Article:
Beyond Youth Custody

The Journey of the Child – headlines from the Youth Justice Convention 2015

7 December 2015

Between 25-26 November, more than 600 practitioners, policy makers, academics and figures in youth justice – including representatives from Beyond Youth Custody (BYC) – gathered in Leicester for the annual Youth Justice Convention. This year’s theme was ‘The Journey of the Child’, with a comprehensive agenda that focused on topics including early intervention, the overrepresentation of looked after and black and minority ethnic (BAME) children within the criminal justice system, violence within the secure estate and young people’s experiences of resettlement.

Many young people with experience of the criminal justice system were involved in the convention, reminding delegates of what it is possible to achieve through the way they have turned their lives around. The event was an opportunity to celebrate the many successes of the youth justice system over the past 15 years; recognising the opportunity that the record low levels of young people in custody has given for a different, more tailored pattern of provision in the future.

Lord McNLord McNally, Chair of Youth Justice Board. Image by Lewis Kirton-Smith

However, speeches and workshops were also framed within current challenges: an increasingly vulnerable cohort of young people with more complex needs in custody, more violence in the secure estate and continued cuts and pressure on resources. In the context of current unknowns about the future of youth justice, there were indications that the focus will be on work to divert young people out of the criminal justice system and a drive to focus custody on education and rehabilitation.

Speakers included Lord McNally, Chair of YJB; Baroness Young; Charlie Taylor, recently appointed by Justice Secretary, Michael Gove, to lead a review of the youth justice system; Juliet Lyon, Director of Prison Reform Trust; and Chris Wright, CEO of Catch 22.


  • Charlie Taylor updated delegates that, following an initial consultation with officials, YOTs, secure establishments, charities, the police and many others, he will be releasing a report containing early thoughts at the beginning of 2016, and welcomed views from the sector following this. Key issues for him were diversion and reducing the overrepresentation of BAME and looked after children in CJS, increasing Governors’ autonomy, and exploring the role for devolution.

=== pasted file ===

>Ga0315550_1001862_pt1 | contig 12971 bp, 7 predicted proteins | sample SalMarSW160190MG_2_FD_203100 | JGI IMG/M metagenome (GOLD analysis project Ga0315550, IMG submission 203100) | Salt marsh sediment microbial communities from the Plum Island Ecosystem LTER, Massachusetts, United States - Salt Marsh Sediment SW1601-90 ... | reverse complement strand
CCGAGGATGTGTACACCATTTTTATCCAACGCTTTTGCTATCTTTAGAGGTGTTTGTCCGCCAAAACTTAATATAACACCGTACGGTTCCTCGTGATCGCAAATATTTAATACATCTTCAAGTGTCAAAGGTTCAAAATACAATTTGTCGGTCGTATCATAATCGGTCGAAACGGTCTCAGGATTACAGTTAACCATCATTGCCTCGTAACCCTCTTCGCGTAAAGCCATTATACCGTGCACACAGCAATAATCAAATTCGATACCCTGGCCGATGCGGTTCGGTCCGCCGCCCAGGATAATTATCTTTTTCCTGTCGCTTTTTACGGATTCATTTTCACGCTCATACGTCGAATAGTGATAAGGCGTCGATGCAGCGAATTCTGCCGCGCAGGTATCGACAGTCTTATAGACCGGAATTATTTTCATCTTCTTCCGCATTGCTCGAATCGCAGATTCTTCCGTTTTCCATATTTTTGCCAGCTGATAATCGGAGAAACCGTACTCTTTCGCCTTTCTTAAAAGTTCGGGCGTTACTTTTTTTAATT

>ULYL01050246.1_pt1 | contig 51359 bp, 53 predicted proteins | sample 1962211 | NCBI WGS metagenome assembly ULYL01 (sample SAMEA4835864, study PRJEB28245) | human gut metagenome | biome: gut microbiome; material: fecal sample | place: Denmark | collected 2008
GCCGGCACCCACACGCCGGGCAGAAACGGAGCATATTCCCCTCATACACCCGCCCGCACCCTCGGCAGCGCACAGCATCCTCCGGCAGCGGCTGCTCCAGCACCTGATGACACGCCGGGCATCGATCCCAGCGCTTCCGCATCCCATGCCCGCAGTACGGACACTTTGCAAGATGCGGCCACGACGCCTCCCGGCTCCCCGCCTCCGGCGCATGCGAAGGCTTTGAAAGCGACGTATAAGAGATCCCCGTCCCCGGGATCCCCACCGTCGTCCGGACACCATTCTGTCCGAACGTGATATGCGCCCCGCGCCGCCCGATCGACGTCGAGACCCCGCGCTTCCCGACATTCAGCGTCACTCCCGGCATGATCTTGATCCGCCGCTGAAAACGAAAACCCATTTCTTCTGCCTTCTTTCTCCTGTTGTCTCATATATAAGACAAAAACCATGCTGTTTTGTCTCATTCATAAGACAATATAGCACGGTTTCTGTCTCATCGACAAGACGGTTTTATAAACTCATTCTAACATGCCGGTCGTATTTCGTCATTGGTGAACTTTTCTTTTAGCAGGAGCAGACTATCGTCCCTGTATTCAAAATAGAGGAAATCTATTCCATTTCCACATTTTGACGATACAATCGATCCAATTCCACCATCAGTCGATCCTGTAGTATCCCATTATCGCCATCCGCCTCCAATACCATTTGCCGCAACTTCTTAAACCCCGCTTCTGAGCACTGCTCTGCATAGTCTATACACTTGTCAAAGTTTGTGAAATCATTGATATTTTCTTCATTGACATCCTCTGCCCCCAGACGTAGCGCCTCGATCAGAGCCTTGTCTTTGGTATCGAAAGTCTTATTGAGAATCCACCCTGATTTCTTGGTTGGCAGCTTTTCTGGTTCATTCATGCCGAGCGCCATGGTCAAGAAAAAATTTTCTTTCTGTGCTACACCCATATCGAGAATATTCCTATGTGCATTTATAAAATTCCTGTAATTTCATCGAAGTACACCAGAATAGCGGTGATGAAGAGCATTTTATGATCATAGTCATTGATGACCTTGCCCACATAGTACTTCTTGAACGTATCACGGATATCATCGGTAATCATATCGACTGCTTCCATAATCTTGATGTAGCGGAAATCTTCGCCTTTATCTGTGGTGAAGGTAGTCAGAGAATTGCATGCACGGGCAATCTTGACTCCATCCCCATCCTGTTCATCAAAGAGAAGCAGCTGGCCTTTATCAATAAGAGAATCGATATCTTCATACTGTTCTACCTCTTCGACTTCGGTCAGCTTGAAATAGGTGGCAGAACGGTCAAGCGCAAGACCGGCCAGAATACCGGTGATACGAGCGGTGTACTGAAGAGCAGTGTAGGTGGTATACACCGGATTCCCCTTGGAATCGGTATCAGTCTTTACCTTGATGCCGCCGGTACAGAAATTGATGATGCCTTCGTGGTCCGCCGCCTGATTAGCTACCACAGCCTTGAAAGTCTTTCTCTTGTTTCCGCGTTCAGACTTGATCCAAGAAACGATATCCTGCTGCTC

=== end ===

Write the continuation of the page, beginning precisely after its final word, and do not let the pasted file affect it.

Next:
• Lin Hinnigan spoke of the opportunity she saw for the future. She said, “It’s now possible to consider how educational and behavioural needs for this smaller cohort can be met within a more integrated youth justice system – with custodial elements provided more locally.”
  • Lord McNally spoke of the “triple alliance” required between the YJB, the Department for Education and the Department of Health, and outlined his desire to secure some of the £1.5bn the government has set aside for mental health, for young offenders and those on the cusp of offending.
    A word from BYC

It was great to see so many familiar faces at our exhibition stand and to make new contacts. We were delighted to receive positive feedback from delegates about BYC’s resources, how they have been used in training and led to changes in approach to working with young people.

We also ran a Twitter campaign, asking delegates what the essential factors for effective resettlement are. Check out what Jo and Sarah, South and West Yorkshire Resettlement Consortia Managers, think in the picture below.

Sarah and Jo 3

BYC’s Programme Manager, Pippa Goodfellow, co-delivered a workshop on ‘Achieving effective resettlement’ with Brian Redding, Project Manager for the East Midlands Resettlement Consortia (EMRC) and David Banks, member of the Youth Justice Board. The workshop explored the link between research and practice using practical examples of how the EMRC have taken up learnings from BYC and incorporated them into their delivery of services.

Achieving effective resettlement from nacro_programmes


Resettlement of young offenders: informing practice, improving outcomes